Forest tribes still living on the edge

Forest tribes still living on the edge

Lakhs of tribals living in forest areas across different parts of the country got a respite from displacement after Supreme Court put hold its earlier order to remove these forest families following a petition by the Centre.

The order by apex court was expected to affect around 11 lakh families   across 21 states. As the Lok Sabha elections approach, Centre is under pressure to reassure the tribals. Forty-seven seats in the Lok Sabha are reserved for Scheduled Tribes, as per the local news.

According to the apex court order, the state governments were directed to carry out the displacement process by July 12 and asked the Dehradun-based Forest Survey of India to submit a satellite-image based report on the encroachments removed.

Some citizens, including wildlife conservation NGOs, filed a petition challenging the Forest Rights Act. The Act was passed in 2006 and grants forest-dwellers, many of whom belong to marginalised communities, official access to forest places they have called home for centuries.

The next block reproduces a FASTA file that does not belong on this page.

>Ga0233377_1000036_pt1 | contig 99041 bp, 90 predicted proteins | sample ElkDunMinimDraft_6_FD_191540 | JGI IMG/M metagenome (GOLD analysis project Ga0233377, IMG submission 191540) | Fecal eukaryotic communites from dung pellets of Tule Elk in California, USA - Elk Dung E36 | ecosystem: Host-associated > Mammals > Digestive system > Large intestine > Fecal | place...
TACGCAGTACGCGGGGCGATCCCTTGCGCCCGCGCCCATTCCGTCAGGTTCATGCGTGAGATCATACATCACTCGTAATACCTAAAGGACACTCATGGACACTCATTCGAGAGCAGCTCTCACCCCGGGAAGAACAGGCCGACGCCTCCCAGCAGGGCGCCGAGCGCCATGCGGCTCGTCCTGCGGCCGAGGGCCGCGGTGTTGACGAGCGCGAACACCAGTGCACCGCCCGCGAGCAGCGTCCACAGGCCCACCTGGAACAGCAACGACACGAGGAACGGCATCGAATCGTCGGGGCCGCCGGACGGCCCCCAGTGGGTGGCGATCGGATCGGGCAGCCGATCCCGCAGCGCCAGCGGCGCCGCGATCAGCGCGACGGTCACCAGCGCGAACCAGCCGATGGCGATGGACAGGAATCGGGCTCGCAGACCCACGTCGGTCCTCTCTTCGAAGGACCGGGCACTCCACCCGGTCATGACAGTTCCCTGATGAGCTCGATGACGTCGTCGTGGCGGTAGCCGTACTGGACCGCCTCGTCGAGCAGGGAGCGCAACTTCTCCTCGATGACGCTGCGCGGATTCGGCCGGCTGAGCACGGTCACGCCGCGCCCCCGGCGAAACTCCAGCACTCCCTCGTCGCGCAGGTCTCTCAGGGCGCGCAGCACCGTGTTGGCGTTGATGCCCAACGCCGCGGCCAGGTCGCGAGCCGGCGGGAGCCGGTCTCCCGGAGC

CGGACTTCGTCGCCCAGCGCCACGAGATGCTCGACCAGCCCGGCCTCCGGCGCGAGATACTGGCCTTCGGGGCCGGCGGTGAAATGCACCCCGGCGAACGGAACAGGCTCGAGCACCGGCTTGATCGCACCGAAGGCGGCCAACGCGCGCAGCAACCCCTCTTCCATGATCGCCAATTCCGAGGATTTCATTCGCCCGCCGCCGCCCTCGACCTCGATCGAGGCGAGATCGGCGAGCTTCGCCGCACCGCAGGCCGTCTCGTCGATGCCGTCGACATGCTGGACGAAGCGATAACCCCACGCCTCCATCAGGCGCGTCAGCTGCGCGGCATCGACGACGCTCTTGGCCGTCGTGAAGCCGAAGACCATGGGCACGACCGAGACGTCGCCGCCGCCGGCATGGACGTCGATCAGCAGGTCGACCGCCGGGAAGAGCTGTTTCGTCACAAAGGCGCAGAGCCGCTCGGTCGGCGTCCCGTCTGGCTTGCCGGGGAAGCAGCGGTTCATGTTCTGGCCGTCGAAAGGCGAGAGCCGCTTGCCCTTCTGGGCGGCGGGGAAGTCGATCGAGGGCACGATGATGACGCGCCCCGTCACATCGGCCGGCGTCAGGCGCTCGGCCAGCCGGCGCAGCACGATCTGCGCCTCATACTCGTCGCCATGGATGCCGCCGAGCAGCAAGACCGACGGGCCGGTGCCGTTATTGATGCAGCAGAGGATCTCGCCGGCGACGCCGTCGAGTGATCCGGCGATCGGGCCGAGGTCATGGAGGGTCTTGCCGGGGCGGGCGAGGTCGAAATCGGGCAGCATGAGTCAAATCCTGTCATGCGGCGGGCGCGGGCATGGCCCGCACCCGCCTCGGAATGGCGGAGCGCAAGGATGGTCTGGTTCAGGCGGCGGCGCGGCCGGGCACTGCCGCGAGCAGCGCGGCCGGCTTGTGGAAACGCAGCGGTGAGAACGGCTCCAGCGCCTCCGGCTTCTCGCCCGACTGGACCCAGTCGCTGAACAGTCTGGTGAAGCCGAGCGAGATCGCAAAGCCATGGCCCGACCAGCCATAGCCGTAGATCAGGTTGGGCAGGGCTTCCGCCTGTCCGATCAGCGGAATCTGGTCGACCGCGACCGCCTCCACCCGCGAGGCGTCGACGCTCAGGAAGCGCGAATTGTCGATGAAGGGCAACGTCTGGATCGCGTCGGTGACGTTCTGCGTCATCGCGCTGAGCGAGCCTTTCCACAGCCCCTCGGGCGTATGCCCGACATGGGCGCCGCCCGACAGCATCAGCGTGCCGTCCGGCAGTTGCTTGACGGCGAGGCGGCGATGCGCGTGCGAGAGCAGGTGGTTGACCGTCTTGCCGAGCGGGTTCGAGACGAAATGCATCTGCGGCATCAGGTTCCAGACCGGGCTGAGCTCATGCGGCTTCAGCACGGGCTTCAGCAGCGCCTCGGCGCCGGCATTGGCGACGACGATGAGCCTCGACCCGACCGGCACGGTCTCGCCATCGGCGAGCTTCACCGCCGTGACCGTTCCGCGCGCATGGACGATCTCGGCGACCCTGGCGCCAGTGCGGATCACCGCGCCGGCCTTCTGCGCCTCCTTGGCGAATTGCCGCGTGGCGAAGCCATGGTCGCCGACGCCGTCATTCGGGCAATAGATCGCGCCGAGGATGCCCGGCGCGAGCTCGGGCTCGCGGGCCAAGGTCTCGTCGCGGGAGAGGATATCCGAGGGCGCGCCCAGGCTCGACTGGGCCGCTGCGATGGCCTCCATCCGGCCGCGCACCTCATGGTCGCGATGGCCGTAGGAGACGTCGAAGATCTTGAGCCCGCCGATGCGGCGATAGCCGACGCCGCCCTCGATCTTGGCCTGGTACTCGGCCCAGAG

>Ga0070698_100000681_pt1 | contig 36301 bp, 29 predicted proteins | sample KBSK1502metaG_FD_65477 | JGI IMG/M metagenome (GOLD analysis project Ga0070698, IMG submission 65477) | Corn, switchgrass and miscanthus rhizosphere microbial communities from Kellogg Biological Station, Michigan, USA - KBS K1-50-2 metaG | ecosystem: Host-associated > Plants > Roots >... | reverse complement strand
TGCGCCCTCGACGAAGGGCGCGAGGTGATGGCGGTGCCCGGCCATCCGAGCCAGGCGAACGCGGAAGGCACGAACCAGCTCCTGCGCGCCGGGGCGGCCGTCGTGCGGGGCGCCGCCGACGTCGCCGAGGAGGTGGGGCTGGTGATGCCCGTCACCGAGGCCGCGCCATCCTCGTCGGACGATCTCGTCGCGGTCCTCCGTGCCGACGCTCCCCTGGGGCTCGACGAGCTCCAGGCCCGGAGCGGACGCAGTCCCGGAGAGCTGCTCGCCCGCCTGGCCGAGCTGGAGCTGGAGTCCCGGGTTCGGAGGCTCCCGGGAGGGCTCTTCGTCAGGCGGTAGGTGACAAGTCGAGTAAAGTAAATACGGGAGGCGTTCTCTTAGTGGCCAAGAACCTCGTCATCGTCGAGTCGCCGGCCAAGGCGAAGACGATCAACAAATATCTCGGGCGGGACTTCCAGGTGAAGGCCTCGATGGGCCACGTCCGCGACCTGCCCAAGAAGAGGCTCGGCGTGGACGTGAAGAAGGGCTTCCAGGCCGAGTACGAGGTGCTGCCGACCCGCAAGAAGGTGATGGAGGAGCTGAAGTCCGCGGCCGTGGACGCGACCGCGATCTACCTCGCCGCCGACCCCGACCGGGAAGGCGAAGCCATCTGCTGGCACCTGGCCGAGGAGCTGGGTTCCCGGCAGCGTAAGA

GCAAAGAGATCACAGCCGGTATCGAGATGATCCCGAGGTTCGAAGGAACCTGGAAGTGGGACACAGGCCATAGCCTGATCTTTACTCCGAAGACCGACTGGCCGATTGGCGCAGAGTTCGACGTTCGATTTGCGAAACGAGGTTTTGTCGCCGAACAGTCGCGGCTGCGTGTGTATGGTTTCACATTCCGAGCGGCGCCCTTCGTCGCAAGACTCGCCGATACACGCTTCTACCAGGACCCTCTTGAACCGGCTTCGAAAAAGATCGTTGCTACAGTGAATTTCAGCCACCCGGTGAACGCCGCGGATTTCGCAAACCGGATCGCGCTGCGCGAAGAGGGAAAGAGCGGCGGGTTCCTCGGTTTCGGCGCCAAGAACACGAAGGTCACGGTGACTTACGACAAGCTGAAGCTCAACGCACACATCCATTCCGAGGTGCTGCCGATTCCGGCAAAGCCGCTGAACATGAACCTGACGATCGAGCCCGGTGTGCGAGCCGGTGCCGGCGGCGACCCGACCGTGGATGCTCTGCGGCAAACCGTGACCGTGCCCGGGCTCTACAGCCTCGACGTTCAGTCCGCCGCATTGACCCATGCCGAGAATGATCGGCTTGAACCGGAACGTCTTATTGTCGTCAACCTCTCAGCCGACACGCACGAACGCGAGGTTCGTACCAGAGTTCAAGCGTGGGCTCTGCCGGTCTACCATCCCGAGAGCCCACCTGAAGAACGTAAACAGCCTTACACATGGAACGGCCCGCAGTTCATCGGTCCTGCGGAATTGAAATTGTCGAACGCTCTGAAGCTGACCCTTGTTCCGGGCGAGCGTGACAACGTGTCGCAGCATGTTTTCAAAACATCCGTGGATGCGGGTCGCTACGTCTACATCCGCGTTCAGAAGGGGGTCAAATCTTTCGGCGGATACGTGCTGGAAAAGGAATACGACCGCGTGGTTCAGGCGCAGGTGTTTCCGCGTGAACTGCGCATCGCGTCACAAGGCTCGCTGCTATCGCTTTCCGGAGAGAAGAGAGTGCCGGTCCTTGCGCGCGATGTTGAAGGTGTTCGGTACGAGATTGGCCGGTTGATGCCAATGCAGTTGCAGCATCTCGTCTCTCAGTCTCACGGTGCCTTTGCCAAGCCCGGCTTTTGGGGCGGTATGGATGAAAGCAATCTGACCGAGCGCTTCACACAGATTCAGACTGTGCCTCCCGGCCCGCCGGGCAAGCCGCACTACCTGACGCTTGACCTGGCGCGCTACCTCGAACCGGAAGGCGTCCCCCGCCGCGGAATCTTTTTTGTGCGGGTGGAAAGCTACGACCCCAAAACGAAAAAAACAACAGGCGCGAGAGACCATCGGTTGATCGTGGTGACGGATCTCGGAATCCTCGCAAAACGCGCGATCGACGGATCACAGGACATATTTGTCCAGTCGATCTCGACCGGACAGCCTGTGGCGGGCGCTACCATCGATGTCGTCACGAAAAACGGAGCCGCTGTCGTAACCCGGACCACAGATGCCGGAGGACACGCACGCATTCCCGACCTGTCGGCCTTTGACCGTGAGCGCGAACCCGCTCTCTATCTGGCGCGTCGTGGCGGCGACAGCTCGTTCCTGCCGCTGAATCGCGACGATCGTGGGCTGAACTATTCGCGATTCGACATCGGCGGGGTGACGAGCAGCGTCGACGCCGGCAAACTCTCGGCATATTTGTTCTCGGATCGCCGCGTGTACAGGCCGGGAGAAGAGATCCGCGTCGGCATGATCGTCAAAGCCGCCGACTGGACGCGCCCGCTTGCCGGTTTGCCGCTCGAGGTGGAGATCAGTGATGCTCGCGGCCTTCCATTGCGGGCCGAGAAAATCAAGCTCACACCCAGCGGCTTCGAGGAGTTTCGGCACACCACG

Close to 11,72,931 (1.17 million) land ownership claims made by scheduled tribes and other forest dwellers under the Forest Rights Act have been rejected under various grounds, including lack of proof that the land was under their possession for at least three generations. The law provides for giving land rights to those living on a forest land for at least three generations before 31st December 2005.

These families were tagged as illegal residents by the state governments. The Centre argued that the “illegal” families failed to prove their rights as they were mostly poor and uneducated and lived in remote, inaccessible areas — received loud criticism from the top court.

The Centre has been under extreme pressure from opposition parties and activists working for the rights of the tribals. Activists have argued that tribal’s see land as communal property and not individual ownership.